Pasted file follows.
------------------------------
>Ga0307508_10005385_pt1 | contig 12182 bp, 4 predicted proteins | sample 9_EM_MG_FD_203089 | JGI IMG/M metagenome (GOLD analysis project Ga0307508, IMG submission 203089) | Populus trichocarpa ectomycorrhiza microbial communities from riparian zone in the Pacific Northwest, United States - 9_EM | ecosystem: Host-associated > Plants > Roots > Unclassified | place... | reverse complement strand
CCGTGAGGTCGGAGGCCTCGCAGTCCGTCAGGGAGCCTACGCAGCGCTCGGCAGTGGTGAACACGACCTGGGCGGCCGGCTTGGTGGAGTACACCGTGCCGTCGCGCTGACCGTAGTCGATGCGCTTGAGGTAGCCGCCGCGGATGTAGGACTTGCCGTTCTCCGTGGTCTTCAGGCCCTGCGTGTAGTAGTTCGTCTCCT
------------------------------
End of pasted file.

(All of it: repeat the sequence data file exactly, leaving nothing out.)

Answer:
>Ga0307508_10005385_pt1 | contig 12182 bp, 4 predicted proteins | sample 9_EM_MG_FD_203089 | JGI IMG/M metagenome (GOLD analysis project Ga0307508, IMG submission 203089) | Populus trichocarpa ectomycorrhiza microbial communities from riparian zone in the Pacific Northwest, United States - 9_EM | ecosystem: Host-associated > Plants > Roots > Unclassified | place... | reverse complement strand
CCGTGAGGTCGGAGGCCTCGCAGTCCGTCAGGGAGCCTACGCAGCGCTCGGCAGTGGTGAACACGACCTGGGCGGCCGGCTTGGTGGAGTACACCGTGCCGTCGCGCTGACCGTAGTCGATGCGCTTGAGGTAGCCGCCGCGGATGTAGGACTTGCCGTTCTCCGTGGTCTTCAGGCCCTGCGTGTAGTAGTTCGTCTCCT